Donald Robertson, author and psychotherapist, and John Sellars, professor of philosophy at the university of London, will be discussing how ancient Stoic philosophy, which originated in Athens, can help you live a more fulfilling life today.
Everyone is welcome to attend free of charge, to learn more about Stoicism in modern life. The talks will be in English. No need to register, just come along.
Donald Robertson will also be hosting a free “coffee and Stoicism” meeting on Friday 27th September at 1pm in the Vascobelo coffee shop, inside the Scheltema book store, in Amsterdam. Everyone is welcome…
I’ve just arrived in Amsterdam, in the Netherlands, where I’ll be staying from 23rd to 28th September to promote the Dutch translation of my latest book on Stoicism, How to Think Like a Roman Emperor: The Stoic Philosophy of Marcus Aurelius or, as it’s known in Dutch, Leer Denken als een Romeinse Keizer. Afterwards, I’m travelling to Athens where I’ll be organizing Stoicon, the Modern Stoicism conference. However, I’ll also be in Belgium for a few days in November, where I’m speaking at the Night of the Freethinker festival in Ghent, on Saturday 9th November.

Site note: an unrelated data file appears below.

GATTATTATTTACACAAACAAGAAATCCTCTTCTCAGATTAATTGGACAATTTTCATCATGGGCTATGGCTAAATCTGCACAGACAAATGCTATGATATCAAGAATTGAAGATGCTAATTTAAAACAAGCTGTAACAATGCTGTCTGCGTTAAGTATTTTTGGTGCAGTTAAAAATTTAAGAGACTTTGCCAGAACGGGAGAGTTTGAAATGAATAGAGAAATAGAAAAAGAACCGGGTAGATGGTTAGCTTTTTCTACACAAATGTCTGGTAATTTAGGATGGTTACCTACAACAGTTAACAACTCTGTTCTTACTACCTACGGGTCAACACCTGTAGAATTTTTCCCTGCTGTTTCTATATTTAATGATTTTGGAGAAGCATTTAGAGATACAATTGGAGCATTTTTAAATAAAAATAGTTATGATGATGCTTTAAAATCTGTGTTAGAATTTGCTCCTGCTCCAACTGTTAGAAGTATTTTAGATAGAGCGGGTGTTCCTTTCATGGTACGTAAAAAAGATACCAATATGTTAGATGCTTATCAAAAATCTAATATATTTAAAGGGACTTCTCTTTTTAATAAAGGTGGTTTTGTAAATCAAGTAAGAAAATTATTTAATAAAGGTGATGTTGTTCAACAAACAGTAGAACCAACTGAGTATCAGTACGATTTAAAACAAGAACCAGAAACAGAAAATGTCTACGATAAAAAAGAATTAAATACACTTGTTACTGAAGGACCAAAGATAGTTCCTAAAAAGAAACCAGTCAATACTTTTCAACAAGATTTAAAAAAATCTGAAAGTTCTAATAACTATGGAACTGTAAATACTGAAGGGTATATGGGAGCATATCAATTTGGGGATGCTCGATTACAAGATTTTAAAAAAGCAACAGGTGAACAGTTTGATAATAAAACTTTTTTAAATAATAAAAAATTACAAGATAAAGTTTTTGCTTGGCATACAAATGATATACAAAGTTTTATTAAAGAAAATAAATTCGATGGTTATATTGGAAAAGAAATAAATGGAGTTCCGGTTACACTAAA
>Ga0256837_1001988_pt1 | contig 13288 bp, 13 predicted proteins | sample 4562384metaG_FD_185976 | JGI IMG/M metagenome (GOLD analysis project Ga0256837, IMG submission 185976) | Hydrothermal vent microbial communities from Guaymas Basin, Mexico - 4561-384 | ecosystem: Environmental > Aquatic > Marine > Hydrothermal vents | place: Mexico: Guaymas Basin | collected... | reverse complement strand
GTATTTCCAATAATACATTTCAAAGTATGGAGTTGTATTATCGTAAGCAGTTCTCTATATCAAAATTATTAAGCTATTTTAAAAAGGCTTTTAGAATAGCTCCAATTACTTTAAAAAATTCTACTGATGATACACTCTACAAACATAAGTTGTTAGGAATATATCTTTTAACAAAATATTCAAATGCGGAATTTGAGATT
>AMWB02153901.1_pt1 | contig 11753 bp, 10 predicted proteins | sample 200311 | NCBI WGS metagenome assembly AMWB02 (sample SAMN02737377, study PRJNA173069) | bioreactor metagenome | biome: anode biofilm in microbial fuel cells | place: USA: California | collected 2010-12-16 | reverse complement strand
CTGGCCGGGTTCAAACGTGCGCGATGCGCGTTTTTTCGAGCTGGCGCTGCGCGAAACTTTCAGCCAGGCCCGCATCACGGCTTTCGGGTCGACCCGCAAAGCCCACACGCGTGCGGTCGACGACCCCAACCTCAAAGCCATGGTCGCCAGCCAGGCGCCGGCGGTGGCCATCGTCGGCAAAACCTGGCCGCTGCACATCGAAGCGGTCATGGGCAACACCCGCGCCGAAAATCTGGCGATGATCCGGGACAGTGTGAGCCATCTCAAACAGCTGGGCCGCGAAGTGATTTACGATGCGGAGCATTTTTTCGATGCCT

With the help of my Dutch publisher, Ten Have, I’ll be organizing some talks and interviews, etc. On Friday 27th Sep, I’m planning a free talk about Stoicism in the evening, venue details to be confirmed shortly. However, there will definitely be an informal coffee and Stoicism meetup at the Vascobelo coffee shop in the Scheltema book store in Amsterdam, at 1pm on Friday 27th — everyone is welcome. (See our Facebook event page and click “going” to help us track numbers.)